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This year, I’ve spent a lot of time on LinkedIn. It’s informative and, at times, entertaining. I just like to know what’s going on. As my network has grown, though, I’ve been disappointed to see how much of my feed is dominated by LinkedIn “influencers” who take advantage of job-seekers.
It’s easy to poke fun at influencers active on other platforms like Instagram. They’ve vapid. People who follow them are sheep; whatever. They’re not harmless, per se, but their social positioning is victimless. Nobody directly suffers. Just, if you condition your idea of the world based on an influencer-dominated feed, you’ll probably face a lot of disappointment throughout your twenties.
Now what I’m seeing on LinkedIn is bothering me because some of these people hold power and their audiences want something tangible–jobs. They aren’t famous for being famous. They aren’t popular because they’re runway models. Some have credentials. Some influence hiring decisions. To call some of these people “influencers” is disrespectful. They’re professionals who have carved out audiences on a professional networking website.
Oh my god, do some of these people abuse their power.
John Pearson is the head of university recruitment at Unilever. That’s the Unilever with over 150,000 employees worldwide. Yesterday, he made a LinkedIn post that was so outrageous that I had to read it a few times and send it to friends for analysis. I lost sleep last night still wondering how the fuck anyone in a senior recruiting position at a multinational could possibly get away with writing this post.
After reading the first two sentences, my thought was is there a chance that nobody is holding this guy accountable? Like is Unilever so siloed and bureaucratic that there is no person above Mr. Pearson who could see this and say “Hey John, we know you’re excited, but the quintuple exclamation point and ‘Let me be super clear’ isn’t really what we’re going for.”
Anyway, he reveals when the internship listings will be posted and he even details the headcount for each role, which is rare. Great: value provided. Then…
If you want to lock one of these spots up, follow him on Instagram. I don’t intend to watch all 5+ hours of the saved Instagram Live videos that he’s recorded there. I will admit that there’s some helpful advice but the production value is poor and there is basically zero reputation building for Unilever.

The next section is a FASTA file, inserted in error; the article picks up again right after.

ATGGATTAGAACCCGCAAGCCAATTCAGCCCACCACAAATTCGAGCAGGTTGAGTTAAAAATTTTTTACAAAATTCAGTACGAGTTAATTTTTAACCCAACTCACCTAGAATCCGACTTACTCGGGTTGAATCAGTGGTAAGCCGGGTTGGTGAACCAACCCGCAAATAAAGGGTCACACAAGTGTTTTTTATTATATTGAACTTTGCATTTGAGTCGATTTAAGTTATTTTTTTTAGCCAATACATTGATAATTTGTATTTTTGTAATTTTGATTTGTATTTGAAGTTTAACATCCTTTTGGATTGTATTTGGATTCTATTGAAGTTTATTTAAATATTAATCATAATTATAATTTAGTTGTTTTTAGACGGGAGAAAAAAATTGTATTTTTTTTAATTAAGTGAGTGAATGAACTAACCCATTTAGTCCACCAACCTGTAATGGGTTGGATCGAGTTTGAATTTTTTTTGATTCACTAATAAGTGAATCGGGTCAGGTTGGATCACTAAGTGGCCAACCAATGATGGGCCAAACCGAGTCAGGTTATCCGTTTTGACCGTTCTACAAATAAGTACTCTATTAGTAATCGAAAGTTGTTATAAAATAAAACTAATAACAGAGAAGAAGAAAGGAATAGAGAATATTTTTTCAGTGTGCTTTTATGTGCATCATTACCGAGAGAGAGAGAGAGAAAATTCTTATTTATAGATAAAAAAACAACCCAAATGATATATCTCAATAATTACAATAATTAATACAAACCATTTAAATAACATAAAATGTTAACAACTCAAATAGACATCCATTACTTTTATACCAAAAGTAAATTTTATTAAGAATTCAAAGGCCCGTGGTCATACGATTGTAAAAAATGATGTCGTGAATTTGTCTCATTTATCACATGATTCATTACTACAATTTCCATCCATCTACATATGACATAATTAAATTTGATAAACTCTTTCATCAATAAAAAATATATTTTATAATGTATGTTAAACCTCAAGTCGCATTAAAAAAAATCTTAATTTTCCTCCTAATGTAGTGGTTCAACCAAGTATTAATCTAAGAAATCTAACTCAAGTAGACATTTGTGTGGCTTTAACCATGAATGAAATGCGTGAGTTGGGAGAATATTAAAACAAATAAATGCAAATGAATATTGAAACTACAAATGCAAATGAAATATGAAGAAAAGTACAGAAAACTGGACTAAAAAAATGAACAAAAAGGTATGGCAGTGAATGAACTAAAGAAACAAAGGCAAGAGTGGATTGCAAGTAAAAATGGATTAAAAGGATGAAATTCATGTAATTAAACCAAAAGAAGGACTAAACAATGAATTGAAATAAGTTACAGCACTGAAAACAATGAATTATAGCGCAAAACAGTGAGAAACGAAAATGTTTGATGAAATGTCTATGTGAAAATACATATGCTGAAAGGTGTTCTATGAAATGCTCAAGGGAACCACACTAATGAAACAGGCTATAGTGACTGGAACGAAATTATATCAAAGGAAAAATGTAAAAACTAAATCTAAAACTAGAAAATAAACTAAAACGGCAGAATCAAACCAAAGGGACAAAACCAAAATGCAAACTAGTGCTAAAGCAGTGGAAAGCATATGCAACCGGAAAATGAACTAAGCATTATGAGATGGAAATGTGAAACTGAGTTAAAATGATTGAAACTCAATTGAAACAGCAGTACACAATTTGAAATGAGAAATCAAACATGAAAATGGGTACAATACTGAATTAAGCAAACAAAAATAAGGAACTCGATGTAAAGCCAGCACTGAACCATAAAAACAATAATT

Immediately, my question is, is it appropriate to make an outward attempt at building your own brand by dangling your employer’s job offerings? The answer is no. If someone tried this in tech without the most explicit approval, they’d be fired the next day. Even though he speaks about his experience at Unilever in the videos, it’s just like, come on man… desperate people are going to listen to you babble for the entire session because they want some type of facetime that they think will boost their chances of getting the internship.
This goes from bad to outrageous when he instructs you to tag #forbes30under30 in order to let you use his name as a referral when submitting your internship application. To contextualize this, he’s hoping that the people at Forbes see these posts and consider him for the 30 Under 30 list. Say what you want about the list not being what it once was… is this real life? The “University Recruitment Lead” at a multinational is leveraging his position trying to wage a social media campaign in order to be named to Forbes 30 Under 30?
Is he even being honest? There were over one thousand comments with the Forbes tag just an hour after he posted. If he deletes the post after 24 hours, how will he reconcile the names of those who tagged Forbes with those who used his name as a referral? Short answer: he won’t be able to. It’s a facade.
This isn’t just slimy salesmanship, it’s slimy salesmanship projected to kids who just want internships. This being allowed erodes any respect I had for Unilever. Not to mention that John’s messaging is wildly inconsistent. The LinkedIn post is written like he’s on a spastic sugar rush, then the Instagram videos are filled with mundane corporate-speak. A monotone bore.
During a time like this, LinkedIn can range from source of anxiety to a beacon of hope. I hope that my analysis of posts like John Pearson’s can convince people who can provide real, honest value to be more active contributors to the website.